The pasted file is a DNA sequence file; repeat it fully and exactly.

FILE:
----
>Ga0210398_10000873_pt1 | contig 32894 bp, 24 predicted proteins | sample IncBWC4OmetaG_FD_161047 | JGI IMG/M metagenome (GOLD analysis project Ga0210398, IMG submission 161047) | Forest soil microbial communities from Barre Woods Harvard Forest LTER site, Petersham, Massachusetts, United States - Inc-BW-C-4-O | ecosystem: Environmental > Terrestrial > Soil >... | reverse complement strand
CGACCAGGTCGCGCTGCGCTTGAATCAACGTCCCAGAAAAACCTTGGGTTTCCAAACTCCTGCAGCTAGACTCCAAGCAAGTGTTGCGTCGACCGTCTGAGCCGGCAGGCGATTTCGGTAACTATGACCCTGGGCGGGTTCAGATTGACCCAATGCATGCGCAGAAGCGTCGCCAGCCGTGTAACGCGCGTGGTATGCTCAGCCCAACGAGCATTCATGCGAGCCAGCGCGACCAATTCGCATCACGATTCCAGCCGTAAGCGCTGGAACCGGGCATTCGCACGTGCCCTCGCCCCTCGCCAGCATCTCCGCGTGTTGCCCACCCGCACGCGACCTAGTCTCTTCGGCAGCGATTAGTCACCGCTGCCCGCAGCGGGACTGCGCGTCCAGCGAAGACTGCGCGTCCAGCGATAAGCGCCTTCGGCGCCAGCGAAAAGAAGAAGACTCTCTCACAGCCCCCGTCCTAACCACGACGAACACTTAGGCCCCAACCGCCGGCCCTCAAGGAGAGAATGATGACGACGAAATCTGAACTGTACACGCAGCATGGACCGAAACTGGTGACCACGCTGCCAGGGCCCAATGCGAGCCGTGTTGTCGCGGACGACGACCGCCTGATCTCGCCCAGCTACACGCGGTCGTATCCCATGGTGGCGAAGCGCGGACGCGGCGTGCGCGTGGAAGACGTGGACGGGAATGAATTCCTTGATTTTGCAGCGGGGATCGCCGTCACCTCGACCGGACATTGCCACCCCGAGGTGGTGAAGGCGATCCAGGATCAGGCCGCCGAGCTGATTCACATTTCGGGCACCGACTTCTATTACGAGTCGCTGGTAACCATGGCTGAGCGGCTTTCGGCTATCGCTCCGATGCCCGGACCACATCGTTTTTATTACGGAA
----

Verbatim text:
>Ga0210398_10000873_pt1 | contig 32894 bp, 24 predicted proteins | sample IncBWC4OmetaG_FD_161047 | JGI IMG/M metagenome (GOLD analysis project Ga0210398, IMG submission 161047) | Forest soil microbial communities from Barre Woods Harvard Forest LTER site, Petersham, Massachusetts, United States - Inc-BW-C-4-O | ecosystem: Environmental > Terrestrial > Soil >... | reverse complement strand
CGACCAGGTCGCGCTGCGCTTGAATCAACGTCCCAGAAAAACCTTGGGTTTCCAAACTCCTGCAGCTAGACTCCAAGCAAGTGTTGCGTCGACCGTCTGAGCCGGCAGGCGATTTCGGTAACTATGACCCTGGGCGGGTTCAGATTGACCCAATGCATGCGCAGAAGCGTCGCCAGCCGTGTAACGCGCGTGGTATGCTCAGCCCAACGAGCATTCATGCGAGCCAGCGCGACCAATTCGCATCACGATTCCAGCCGTAAGCGCTGGAACCGGGCATTCGCACGTGCCCTCGCCCCTCGCCAGCATCTCCGCGTGTTGCCCACCCGCACGCGACCTAGTCTCTTCGGCAGCGATTAGTCACCGCTGCCCGCAGCGGGACTGCGCGTCCAGCGAAGACTGCGCGTCCAGCGATAAGCGCCTTCGGCGCCAGCGAAAAGAAGAAGACTCTCTCACAGCCCCCGTCCTAACCACGACGAACACTTAGGCCCCAACCGCCGGCCCTCAAGGAGAGAATGATGACGACGAAATCTGAACTGTACACGCAGCATGGACCGAAACTGGTGACCACGCTGCCAGGGCCCAATGCGAGCCGTGTTGTCGCGGACGACGACCGCCTGATCTCGCCCAGCTACACGCGGTCGTATCCCATGGTGGCGAAGCGCGGACGCGGCGTGCGCGTGGAAGACGTGGACGGGAATGAATTCCTTGATTTTGCAGCGGGGATCGCCGTCACCTCGACCGGACATTGCCACCCCGAGGTGGTGAAGGCGATCCAGGATCAGGCCGCCGAGCTGATTCACATTTCGGGCACCGACTTCTATTACGAGTCGCTGGTAACCATGGCTGAGCGGCTTTCGGCTATCGCTCCGATGCCCGGACCACATCGTTTTTATTACGGAA